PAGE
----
And yet, despite their blindness, there is something poignantly innocent, naïve and even principled about the most radical of the pro-Palestinian students — something that needs to be defended. Badly knocked off-balance, they appeared genuinely stunned by the ferocious reaction of the Israeli lobby. On October 25 a “doxing truck” began circling Columbia’s New York campus with a digital billboard that posted the names and images of “Columbia’s Leading Antisemites.” As things got uglier, about 170 faculty members issued their own public letter on October 30 defending a second student statement issued on October 11. In the faculty statement the signatories denounced the tactics of the doxing truck and said they were “appalled” by the charges of antisemitism, as well as by the fact “that some students have had offers of employment withdrawn by employers that sought to punish them for signing the [October 9] student statement, or for being merely affiliated with student groups associated with the statement.” For their part, the pro-Palestinian students petulantly admonished their adversaries to “find something better to do with your time than threaten students.”
Until now, the wokes have had things pretty much their way, denouncing and “canceling” anyone who doesn’t agree with their arbitrary witch hunts (just ask Al Franken, Garrison Keillor and John Hockenberry). “As Columbia students, our classes regularly discuss the inevitability of resistance as part of the struggle for decolonization,” the first CSJP statement read. Do they, indeed? When I was a Columbia student, we didn’t talk much about the inevitability of anything besides death and taxes, Marx having been largely discredited about the supposed inevitability of proletarian revolution. Moreover, we were regularly contradicted by our professors about our political orthodoxies. But we still had to read Marx and Hegel to understand what they meant by “historical forces,” and I don’t think the pro-Hamas lobby goes in much for critical thinking.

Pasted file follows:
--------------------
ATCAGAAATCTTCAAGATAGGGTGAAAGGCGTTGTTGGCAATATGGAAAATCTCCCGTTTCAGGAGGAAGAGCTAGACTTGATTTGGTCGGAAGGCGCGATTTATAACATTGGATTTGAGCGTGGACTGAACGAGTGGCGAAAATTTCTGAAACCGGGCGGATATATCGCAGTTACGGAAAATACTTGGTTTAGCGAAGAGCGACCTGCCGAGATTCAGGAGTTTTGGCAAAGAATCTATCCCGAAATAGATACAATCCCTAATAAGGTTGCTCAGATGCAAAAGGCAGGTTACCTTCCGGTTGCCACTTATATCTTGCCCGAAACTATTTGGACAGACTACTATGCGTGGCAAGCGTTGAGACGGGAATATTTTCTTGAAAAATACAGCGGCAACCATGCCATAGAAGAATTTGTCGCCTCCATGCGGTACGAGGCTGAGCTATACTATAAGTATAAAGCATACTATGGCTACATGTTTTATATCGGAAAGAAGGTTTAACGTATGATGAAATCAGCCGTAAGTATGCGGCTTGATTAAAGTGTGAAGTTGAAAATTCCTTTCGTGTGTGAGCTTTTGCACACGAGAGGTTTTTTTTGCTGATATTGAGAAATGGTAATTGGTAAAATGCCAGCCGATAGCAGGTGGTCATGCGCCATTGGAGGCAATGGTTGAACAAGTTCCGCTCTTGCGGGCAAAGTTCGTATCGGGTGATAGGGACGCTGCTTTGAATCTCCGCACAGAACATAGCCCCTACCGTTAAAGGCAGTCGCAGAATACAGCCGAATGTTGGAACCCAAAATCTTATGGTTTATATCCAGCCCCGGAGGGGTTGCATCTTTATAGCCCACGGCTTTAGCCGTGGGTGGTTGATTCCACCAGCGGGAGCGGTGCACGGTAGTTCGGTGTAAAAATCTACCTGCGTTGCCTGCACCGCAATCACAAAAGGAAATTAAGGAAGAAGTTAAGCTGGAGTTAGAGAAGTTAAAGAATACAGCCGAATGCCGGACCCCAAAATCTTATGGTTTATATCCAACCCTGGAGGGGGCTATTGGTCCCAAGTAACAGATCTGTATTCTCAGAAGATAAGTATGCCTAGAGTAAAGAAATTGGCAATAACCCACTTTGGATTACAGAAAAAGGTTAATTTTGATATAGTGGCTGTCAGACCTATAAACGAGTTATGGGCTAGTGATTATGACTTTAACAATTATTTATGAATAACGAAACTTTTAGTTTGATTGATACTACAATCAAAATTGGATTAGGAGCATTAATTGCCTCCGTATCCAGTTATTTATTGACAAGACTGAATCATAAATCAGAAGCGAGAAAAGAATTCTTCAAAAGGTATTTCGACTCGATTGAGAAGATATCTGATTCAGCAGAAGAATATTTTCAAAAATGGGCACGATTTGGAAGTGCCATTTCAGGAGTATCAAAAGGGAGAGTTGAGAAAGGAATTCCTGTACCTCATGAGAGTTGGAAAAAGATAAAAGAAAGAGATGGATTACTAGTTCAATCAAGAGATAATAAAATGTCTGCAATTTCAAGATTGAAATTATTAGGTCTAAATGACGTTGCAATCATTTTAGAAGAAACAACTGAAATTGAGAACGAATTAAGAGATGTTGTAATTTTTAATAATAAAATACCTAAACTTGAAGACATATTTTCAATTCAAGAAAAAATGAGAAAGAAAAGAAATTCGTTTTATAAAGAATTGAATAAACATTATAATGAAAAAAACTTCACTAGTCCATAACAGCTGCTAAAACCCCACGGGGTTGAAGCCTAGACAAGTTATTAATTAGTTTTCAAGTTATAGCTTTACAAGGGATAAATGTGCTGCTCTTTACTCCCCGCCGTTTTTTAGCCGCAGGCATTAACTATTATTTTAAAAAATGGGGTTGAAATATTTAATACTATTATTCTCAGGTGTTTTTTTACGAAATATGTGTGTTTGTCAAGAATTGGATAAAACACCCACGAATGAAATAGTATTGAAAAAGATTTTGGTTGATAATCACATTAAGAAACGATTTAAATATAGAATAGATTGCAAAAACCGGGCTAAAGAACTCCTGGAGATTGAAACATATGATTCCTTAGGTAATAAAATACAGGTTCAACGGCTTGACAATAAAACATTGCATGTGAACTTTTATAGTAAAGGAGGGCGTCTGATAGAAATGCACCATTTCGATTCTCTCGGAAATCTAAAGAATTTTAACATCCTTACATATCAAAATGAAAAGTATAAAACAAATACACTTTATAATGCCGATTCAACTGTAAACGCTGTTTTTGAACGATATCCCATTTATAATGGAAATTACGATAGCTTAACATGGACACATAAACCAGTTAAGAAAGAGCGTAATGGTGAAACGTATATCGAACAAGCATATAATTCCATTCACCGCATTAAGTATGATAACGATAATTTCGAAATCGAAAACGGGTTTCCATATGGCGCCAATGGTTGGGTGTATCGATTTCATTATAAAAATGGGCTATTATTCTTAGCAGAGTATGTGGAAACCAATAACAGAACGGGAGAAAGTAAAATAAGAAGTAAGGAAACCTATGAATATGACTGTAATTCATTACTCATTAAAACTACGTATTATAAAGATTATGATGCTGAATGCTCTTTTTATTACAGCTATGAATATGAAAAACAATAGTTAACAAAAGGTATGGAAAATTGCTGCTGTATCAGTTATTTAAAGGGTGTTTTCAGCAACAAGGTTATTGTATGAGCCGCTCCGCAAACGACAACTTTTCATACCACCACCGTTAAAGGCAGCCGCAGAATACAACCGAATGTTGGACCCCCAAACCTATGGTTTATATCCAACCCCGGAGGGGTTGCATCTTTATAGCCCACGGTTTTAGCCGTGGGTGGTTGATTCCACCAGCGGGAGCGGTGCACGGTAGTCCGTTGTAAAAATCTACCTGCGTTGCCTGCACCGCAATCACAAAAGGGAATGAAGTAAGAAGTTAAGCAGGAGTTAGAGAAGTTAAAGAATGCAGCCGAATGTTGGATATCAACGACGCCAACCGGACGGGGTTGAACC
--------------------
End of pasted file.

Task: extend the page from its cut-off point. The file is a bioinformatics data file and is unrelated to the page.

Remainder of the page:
Fortunately, though, some of the current crop of teachers still care about freedom of expression, as well as “robust inquiry about the most challenging matters of our time,” as they stated in their October 30 letter. The letter did make some foolish and tone-deaf remarks about the students’ attempt to “recontextualize the events of October 7” (a phrase rightly ridiculed by another public faculty letter issued October 31), but the professors were correct to defend the students’ right to be heard without being written off as “antisemitic,” an epithet that’s beginning to resemble “sexist,” “racist” and “transphobic” in its targeting of anyone the Israeli lobby doesn’t like. As I write, and the massive reprisals against Palestinians by Israeli planes, tanks and American-made bombs drags on, we shouldn’t just ignore the facile-sounding denunciations of “colonial oppressors.” The Palestinian case for victimhood is very strong, almost as strong as the case for Israel’s founding in 1948. Sadly, the official response from Columbia’s administration has strayed sharply from promoting the “intellectual freedom” and “uncomfortable conversations” that President Minouk Shafik says she supports, since she has suspended and defunded Students for Justice in Palestine and Jewish Voice for Peace for allegedly violating university policies about staging public events. It’s a high ethical sacrifice to make, no matter how many big donors she appeases.